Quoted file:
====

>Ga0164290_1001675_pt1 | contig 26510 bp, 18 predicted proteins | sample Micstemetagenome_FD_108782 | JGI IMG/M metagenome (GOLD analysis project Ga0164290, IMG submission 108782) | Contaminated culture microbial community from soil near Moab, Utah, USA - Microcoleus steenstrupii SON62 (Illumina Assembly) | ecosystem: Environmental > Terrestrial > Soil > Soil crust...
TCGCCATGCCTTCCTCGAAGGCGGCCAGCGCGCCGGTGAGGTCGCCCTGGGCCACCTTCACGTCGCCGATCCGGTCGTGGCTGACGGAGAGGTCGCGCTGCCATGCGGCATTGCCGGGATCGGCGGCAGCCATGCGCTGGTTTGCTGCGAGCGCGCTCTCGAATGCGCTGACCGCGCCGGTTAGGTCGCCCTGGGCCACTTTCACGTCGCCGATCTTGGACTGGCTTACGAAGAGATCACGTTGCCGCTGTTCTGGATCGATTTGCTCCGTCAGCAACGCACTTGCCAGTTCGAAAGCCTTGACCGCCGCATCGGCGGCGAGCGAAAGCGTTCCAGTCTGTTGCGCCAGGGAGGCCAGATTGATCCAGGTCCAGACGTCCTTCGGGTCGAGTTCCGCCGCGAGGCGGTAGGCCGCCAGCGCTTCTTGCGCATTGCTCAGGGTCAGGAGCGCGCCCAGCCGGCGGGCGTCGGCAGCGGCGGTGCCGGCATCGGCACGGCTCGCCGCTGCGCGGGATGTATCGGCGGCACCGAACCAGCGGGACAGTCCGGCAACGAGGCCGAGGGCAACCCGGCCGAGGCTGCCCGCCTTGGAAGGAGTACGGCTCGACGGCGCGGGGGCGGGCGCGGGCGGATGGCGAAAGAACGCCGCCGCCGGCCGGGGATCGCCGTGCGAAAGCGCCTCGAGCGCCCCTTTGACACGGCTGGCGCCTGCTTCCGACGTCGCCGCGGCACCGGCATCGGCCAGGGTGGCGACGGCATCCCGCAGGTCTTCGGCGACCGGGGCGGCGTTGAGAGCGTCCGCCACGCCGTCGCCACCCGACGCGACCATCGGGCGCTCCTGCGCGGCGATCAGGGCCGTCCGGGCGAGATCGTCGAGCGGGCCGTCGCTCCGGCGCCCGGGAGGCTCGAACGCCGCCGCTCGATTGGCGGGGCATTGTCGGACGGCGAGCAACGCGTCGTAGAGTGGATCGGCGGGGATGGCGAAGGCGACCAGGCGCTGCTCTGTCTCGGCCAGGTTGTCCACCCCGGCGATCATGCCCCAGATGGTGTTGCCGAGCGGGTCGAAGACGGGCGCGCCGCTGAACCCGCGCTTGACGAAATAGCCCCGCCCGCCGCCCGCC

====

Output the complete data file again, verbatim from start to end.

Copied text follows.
>Ga0164290_1001675_pt1 | contig 26510 bp, 18 predicted proteins | sample Micstemetagenome_FD_108782 | JGI IMG/M metagenome (GOLD analysis project Ga0164290, IMG submission 108782) | Contaminated culture microbial community from soil near Moab, Utah, USA - Microcoleus steenstrupii SON62 (Illumina Assembly) | ecosystem: Environmental > Terrestrial > Soil > Soil crust...
TCGCCATGCCTTCCTCGAAGGCGGCCAGCGCGCCGGTGAGGTCGCCCTGGGCCACCTTCACGTCGCCGATCCGGTCGTGGCTGACGGAGAGGTCGCGCTGCCATGCGGCATTGCCGGGATCGGCGGCAGCCATGCGCTGGTTTGCTGCGAGCGCGCTCTCGAATGCGCTGACCGCGCCGGTTAGGTCGCCCTGGGCCACTTTCACGTCGCCGATCTTGGACTGGCTTACGAAGAGATCACGTTGCCGCTGTTCTGGATCGATTTGCTCCGTCAGCAACGCACTTGCCAGTTCGAAAGCCTTGACCGCCGCATCGGCGGCGAGCGAAAGCGTTCCAGTCTGTTGCGCCAGGGAGGCCAGATTGATCCAGGTCCAGACGTCCTTCGGGTCGAGTTCCGCCGCGAGGCGGTAGGCCGCCAGCGCTTCTTGCGCATTGCTCAGGGTCAGGAGCGCGCCCAGCCGGCGGGCGTCGGCAGCGGCGGTGCCGGCATCGGCACGGCTCGCCGCTGCGCGGGATGTATCGGCGGCACCGAACCAGCGGGACAGTCCGGCAACGAGGCCGAGGGCAACCCGGCCGAGGCTGCCCGCCTTGGAAGGAGTACGGCTCGACGGCGCGGGGGCGGGCGCGGGCGGATGGCGAAAGAACGCCGCCGCCGGCCGGGGATCGCCGTGCGAAAGCGCCTCGAGCGCCCCTTTGACACGGCTGGCGCCTGCTTCCGACGTCGCCGCGGCACCGGCATCGGCCAGGGTGGCGACGGCATCCCGCAGGTCTTCGGCGACCGGGGCGGCGTTGAGAGCGTCCGCCACGCCGTCGCCACCCGACGCGACCATCGGGCGCTCCTGCGCGGCGATCAGGGCCGTCCGGGCGAGATCGTCGAGCGGGCCGTCGCTCCGGCGCCCGGGAGGCTCGAACGCCGCCGCTCGATTGGCGGGGCATTGTCGGACGGCGAGCAACGCGTCGTAGAGTGGATCGGCGGGGATGGCGAAGGCGACCAGGCGCTGCTCTGTCTCGGCCAGGTTGTCCACCCCGGCGATCATGCCCCAGATGGTGTTGCCGAGCGGGTCGAAGACGGGCGCGCCGCTGAACCCGCGCTTGACGAAATAGCCCCGCCCGCCGCCCGCC